Zits brought a bit of a sigh this morning.
When I moved from Colorado to the East Coast in '87, I was driving a red 1971 VW van. Mine was a camper, but Jeremy's is close enough that I always get a kick out of the strips featuring it.
I've had good cars and not-so-good cars over the past 40-some years, but the VW is the only one I really miss.
But I was moving from the part-time winter on the Front Range to the OMG world of everlasting snow in Northern New York, and while Hector says they need to "fix the heater," there's really nothing to fix, at least nothing stock.
The "heater" on those old classic VWs was pretty much a tube that took some of the hot air from the engine and sort of nudged it up towards the front, if it wanted to go, at whatever pace it thought might be nice. It certainly wouldn't move fast enough to melt much more off your windshield than a light frost, and then only in the corner where the tube came out.
You can retrofit a blower, however, and I tried to do that.
The shadetree VW fellow said, "That's expensive."
"I'd have to special order it."
"Yes, I know. It's May now. How much?"
It finally dawned on me that he just didn't want to do it, and I wasn't making enough money to have a "summer car," so I sold the VW and bought another car.
I bear glad tidings
Or at least convert it to something that doesn't add to the microplastics disaster.
There would be some serious pushback, if 11-year-old girls had a more well-organized union. As it is, glitter is either going to become biodegradable, in which case the "all over everything" element will be somewhat addressed, or it will become something they can tell their children used to exist.
Maybe both: Biodegradable glitter would probably be like actual, non-carcinogenic root beer, where you can tell your kids that there used to be a kind that didn't suck, but, since you can't have it anymore, they'll never experience the good stuff.
Though glitter will still fall out of the box every Christmas for the next century or so.
I wish a bottle of real root beer would.
Killing the fatted goose
Tank McNamara has been having fun this week with Dallas Cowboys owner Jerry Jones and the ongoing drop in ratings for the NFL, which Jerry seems to attribute to the existence of the NFL Commissioner and President Trump is pretty sure is due to people wanting civil rights, but which Mark Cuban and I attribute to watering down the product.
You would think the fact that team owners are millionaires would mean they'd understand "supply and demand," but somehow they've got the idea that adding more games will magically increase audience and thus profits.
Mind you, they also seem to think that people will tune in on Thursday night if the players all wear Day-Glo pajamas instead of their regular uniforms, so it's probably futile to try to understand how they make decisions.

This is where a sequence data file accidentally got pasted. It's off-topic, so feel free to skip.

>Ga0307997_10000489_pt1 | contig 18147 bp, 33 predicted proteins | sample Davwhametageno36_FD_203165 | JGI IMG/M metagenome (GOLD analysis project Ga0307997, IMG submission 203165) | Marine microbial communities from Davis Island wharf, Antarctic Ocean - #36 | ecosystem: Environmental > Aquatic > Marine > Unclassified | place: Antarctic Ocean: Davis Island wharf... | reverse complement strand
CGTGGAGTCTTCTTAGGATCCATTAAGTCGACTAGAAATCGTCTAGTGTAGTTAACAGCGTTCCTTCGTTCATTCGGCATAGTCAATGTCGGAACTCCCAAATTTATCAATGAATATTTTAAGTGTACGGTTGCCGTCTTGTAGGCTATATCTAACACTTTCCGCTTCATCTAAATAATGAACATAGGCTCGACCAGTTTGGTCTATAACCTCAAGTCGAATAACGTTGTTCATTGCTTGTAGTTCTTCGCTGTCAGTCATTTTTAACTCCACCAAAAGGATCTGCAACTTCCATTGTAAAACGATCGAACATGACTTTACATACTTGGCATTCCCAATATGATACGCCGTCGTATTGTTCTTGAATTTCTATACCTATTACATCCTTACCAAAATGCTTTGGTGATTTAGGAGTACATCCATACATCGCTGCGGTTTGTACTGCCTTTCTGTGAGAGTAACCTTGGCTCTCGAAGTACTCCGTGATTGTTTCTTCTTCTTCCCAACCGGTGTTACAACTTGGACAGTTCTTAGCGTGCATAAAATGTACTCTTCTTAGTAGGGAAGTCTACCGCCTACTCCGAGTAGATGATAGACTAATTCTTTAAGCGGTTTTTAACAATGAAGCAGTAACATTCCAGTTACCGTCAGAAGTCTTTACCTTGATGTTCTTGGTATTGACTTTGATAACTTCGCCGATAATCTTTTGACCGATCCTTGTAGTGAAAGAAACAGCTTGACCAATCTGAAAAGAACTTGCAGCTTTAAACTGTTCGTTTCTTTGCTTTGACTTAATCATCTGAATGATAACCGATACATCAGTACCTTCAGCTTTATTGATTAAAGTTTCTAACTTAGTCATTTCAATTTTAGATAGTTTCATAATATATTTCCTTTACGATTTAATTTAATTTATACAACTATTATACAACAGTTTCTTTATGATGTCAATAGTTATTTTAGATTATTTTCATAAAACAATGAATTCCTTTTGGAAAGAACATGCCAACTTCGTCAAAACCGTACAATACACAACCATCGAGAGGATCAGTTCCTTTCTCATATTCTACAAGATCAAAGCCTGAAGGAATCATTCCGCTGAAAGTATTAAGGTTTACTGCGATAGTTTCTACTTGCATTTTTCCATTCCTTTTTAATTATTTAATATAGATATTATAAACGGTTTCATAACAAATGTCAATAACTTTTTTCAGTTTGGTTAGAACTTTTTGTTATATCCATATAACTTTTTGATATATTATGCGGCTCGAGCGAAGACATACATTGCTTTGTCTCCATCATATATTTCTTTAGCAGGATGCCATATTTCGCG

And I'm too old and cranky to have an opinion, because I'm still wishing the NHL had stuck to six teams whose games all mattered.
Speaking of me being a very old person ...
Pajama Diaries often does a nice job of reminding me of what it was like to have kids in the house, but it also often does a nice job of reminding me that these folks live in a different era, mostly because Terri/Jill is the age of my kids and her kids are the ages of my grandchildren.
When I was growing up, we had to make arrangements from home, and then, once we were out the door, we had stepped into a black hole.
However, where I was growing up, it was binary: You were there or you weren't. There weren't any places large enough that anybody had to do more than look around to see who was there, and not many other places for a person to be.
When I had kids, by contrast, we lived in the city, so they were often at the mall but there were plenty of other places to be as well.
I used to give them a wrapped-in-paper quarter which was free if it was used to call for a ride but cost them $1 if they used it for something else.
For the most part, as Jill says, we'd agree on a meet-up, and, for the most part, everyone stayed within five or ten minutes of the appointed time.
I'd be interested in knowing if being able to micromanage arrangements by cellphone has made people less aware of time in that regard, in the same way that we used to know each other's phone numbers but don't anymore, and used to be better seat-of-the-pants navigators before we had apps to do it for us.
Mostly, though, what I remember is that the two "come get me" incidents I can recall happened when the kid had gotten stuck out in the woods once and (seriously) in a cornfield the other, and both had to hoof it a significant distance to find a phone.
It built character, dammit.
Meanwhile, there's a whole lot of pop culture references that must make no sense at all to kids.
For instance, Mrs. Avery can't just intercept Sylvia's calls anymore, and operators don't interrupt you:
Though sometimes getting the girl on the phone is the least of your challenges.